Predecessor
 
Three Months Ended March 31, 2017
 
Before Application of Accounting Guidance
 
Adjustment
 
After Application of Accounting Guidance
 
(Dollars in millions)
Results of Operations Amounts
 
 
 
 
 
Operating costs and expenses
$
963.7

 
$
(13.5
)
 
$
950.2

Selling and administrative expenses
37.2

 
(0.9
)
 
36.3

Operating profit
198.1

 
14.4

 
212.5

Net periodic benefit costs, excluding service cost

 
14.4

 
14.4

Income from continuing operations before income taxes
126.5

 

 
126.5

Compensation - Stock Compensation. In May 2017, the FASB issued ASU 2017-09 to clarify when to account for a change to the terms or conditions of a share-based payment award as a modification. Under the new guidance, modification accounting is required only if the fair value, the vesting conditions, or the classification of the award (as equity or liability) changes as a result of the change in terms or conditions. The Company prospectively applied all the provisions of this new accounting standard on January 1, 2018 and there was no material impact to the Company’s financial statements.


9


PEABODY ENERGY CORPORATION
NOTES TO UNAUDITED CONDENSED CONSOLIDATED FINANCIAL STATEMENTS (Continued)

Accounting Standards Not Yet Implemented
Leases. In February 2016, the FASB issued ASU 2016-02, which will require a lessee to recognize on its balance sheet a liability to make lease payments and a right-of-use asset representing its right to use the underlying asset for the lease term for leases with lease terms of more than 12 months. Consistent with current U.S. GAAP, the recognition, measurement and presentation of expenses and cash flows arising from a lease by a lessee primarily will depend on its classification as a finance or operating lease. Additional qualitative disclosures along with specific quantitative disclosures will also be required. The new guidance will take effect for public companies for fiscal years, and interim periods within those fiscal years, beginning after December 15, 2018 (January 1, 2019 for the Company). In November 2017, the FASB voted to propose amendments to the new leases guidance to add two practical expedients. The proposed changes would allow entities to elect a simplified transition approach, and provide lessors with an option related to how lease and other related revenues are presented and disclosed. The Company is in the process of evaluating the impact of ASU 2016-02 and expects, through the addition of significant lease assets and lease liabilities to the consolidated balance sheet, ASU 2016-02 will have a material impact on the consolidated balance sheets (amount will be dependent on leases outstanding at adoption date), but is not expected to have a material impact on the consolidated statements of operations and comprehensive income (loss) of the Company.
Financial Instruments - Credit Losses. In June 2016, the FASB issued ASU 2016-13 related to the measurement of credit losses on financial instruments. The pronouncement replaces the incurred loss methodology to record credit losses with a methodology that reflects the expected credit losses for financial assets not accounted for at fair value with gains and losses recognized through net income. This standard is effective for fiscal years beginning after December 15, 2019 (January 1, 2020 for the Company) and interim periods therein, with early adoption permitted for fiscal years, and interim periods therein, beginning after December 15, 2018. The Company is in the process of evaluating the impact that the adoption of this guidance will have on its results of operations, financial condition, cash flows and financial statement presentation.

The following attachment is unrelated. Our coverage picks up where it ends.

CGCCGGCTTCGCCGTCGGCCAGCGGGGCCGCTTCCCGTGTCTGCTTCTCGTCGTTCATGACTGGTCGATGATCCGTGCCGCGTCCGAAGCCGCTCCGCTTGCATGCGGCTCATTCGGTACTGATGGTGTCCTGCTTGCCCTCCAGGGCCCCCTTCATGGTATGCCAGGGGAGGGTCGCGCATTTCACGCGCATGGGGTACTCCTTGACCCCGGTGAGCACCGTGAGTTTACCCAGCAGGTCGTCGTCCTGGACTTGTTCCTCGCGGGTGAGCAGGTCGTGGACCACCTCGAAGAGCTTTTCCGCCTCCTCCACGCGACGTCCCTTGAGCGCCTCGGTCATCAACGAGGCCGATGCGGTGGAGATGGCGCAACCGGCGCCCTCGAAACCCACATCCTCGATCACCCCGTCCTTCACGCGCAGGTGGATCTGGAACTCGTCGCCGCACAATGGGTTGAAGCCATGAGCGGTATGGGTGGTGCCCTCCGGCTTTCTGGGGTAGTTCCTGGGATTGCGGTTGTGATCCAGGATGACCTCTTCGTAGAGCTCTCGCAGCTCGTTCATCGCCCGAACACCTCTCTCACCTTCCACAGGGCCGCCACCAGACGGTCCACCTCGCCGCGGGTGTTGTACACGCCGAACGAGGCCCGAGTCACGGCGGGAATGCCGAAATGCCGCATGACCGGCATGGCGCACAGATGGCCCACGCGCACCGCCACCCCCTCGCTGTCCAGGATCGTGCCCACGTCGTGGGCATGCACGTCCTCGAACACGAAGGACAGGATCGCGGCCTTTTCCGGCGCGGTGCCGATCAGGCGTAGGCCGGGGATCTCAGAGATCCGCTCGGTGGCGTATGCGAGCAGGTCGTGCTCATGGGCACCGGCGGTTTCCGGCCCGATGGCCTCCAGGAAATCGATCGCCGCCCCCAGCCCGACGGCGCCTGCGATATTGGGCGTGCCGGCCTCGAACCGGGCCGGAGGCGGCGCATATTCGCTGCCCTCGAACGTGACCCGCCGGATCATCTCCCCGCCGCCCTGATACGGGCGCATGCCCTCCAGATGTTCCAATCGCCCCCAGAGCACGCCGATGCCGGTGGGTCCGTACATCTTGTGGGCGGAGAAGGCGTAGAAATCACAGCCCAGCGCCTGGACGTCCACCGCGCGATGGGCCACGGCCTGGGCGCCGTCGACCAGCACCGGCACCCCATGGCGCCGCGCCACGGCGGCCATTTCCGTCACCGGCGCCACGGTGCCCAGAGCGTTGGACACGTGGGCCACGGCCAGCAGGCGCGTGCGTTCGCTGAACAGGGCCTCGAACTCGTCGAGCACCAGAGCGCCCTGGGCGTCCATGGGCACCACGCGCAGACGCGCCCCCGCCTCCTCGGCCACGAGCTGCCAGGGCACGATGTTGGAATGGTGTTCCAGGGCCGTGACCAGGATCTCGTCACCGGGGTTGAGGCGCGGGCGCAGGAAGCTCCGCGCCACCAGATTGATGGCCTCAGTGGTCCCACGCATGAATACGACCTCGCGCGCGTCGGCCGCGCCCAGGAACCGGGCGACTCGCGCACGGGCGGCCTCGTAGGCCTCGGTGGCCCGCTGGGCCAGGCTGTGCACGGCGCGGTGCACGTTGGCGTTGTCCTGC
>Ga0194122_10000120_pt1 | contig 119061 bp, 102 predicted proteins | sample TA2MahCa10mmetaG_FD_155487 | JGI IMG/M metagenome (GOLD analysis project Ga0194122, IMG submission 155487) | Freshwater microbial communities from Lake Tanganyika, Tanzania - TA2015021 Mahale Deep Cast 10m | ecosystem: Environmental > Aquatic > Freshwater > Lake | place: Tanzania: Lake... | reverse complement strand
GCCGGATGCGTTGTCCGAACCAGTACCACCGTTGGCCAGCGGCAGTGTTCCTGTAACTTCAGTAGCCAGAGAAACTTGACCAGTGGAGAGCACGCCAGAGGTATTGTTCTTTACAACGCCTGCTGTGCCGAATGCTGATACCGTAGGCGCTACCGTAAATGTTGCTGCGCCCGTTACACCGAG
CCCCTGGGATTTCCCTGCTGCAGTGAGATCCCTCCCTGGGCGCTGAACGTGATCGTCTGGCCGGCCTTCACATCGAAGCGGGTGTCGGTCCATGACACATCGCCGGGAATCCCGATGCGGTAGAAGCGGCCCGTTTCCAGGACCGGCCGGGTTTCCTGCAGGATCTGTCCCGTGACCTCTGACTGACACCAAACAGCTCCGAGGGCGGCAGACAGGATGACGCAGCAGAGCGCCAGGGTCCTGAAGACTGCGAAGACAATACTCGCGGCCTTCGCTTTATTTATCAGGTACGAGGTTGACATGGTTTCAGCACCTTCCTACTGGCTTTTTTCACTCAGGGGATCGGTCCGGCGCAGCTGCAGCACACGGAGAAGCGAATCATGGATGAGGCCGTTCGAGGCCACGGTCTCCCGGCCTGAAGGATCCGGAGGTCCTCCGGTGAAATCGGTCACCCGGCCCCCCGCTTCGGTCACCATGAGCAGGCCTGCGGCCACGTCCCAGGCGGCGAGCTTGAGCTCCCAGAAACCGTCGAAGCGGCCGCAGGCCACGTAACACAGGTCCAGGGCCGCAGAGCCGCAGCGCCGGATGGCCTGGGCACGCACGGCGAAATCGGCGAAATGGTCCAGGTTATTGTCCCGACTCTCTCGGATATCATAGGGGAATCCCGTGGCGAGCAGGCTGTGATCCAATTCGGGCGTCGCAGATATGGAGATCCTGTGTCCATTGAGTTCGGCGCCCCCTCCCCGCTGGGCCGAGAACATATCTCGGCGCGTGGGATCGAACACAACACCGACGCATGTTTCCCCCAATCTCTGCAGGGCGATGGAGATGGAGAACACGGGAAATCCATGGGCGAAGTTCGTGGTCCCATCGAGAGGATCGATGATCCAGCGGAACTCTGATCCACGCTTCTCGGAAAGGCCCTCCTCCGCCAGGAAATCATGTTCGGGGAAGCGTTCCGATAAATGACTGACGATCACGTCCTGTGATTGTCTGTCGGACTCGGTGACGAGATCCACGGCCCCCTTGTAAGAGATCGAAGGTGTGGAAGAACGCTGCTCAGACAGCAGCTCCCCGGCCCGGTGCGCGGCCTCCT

Derivatives and Hedging. In August 2017, the FASB issued ASU 2017-12 to amend the hedge accounting rules to simplify the application of hedge accounting guidance and better align the recognition and presentation of the effects of the hedging instrument and the hedged item in the financial statements. The guidance expands the ability to hedge nonfinancial and financial risk components, reduces complexity in fair value hedges of interest rate risk, eliminates the requirement to separately measure and report hedge ineffectiveness, as well as eases certain hedge effectiveness assessment requirements. The new guidance will be effective for fiscal years beginning after December 15, 2018 (January 1, 2019 for the Company) and interim periods therein, with early adoption permitted. The amendments to cash flow and net investment hedge relationships that exist on the date of adoption will be applied using a modified retrospective approach. The presentation and disclosure requirements will be applied prospectively. The Company is currently evaluating the impact that the adoption of this guidance will have on its results of operations, financial condition, cash flows and financial statement presentation.
Leases - Land Easements. In January 2018, the FASB issued ASU 2018-01 to provide an optional transition practical expedient to not evaluate under Topic 842 existing or expired land easements that were not previously accounted for as leases under the current guidance in Topic 840. An entity that elects this practical expedient should evaluate new or modified land easements under Topic 842 beginning at the date that the entity adopts Topic 842. An entity that does not elect this practical expedient should evaluate all existing or expired land easements in connection with the adoption of the new leases requirements in Topic 842 to assess whether they meet the definition of a lease. The amendments in this update affect the amendments in ASU 2016-02. The effective date and transition requirements for the amendments are the same as the effective date and transition requirements in ASU 2016-02. The Company is in the process of evaluating the impact that the adoption of this guidance will have on its results of operations, financial condition, cash flows and financial statement presentation.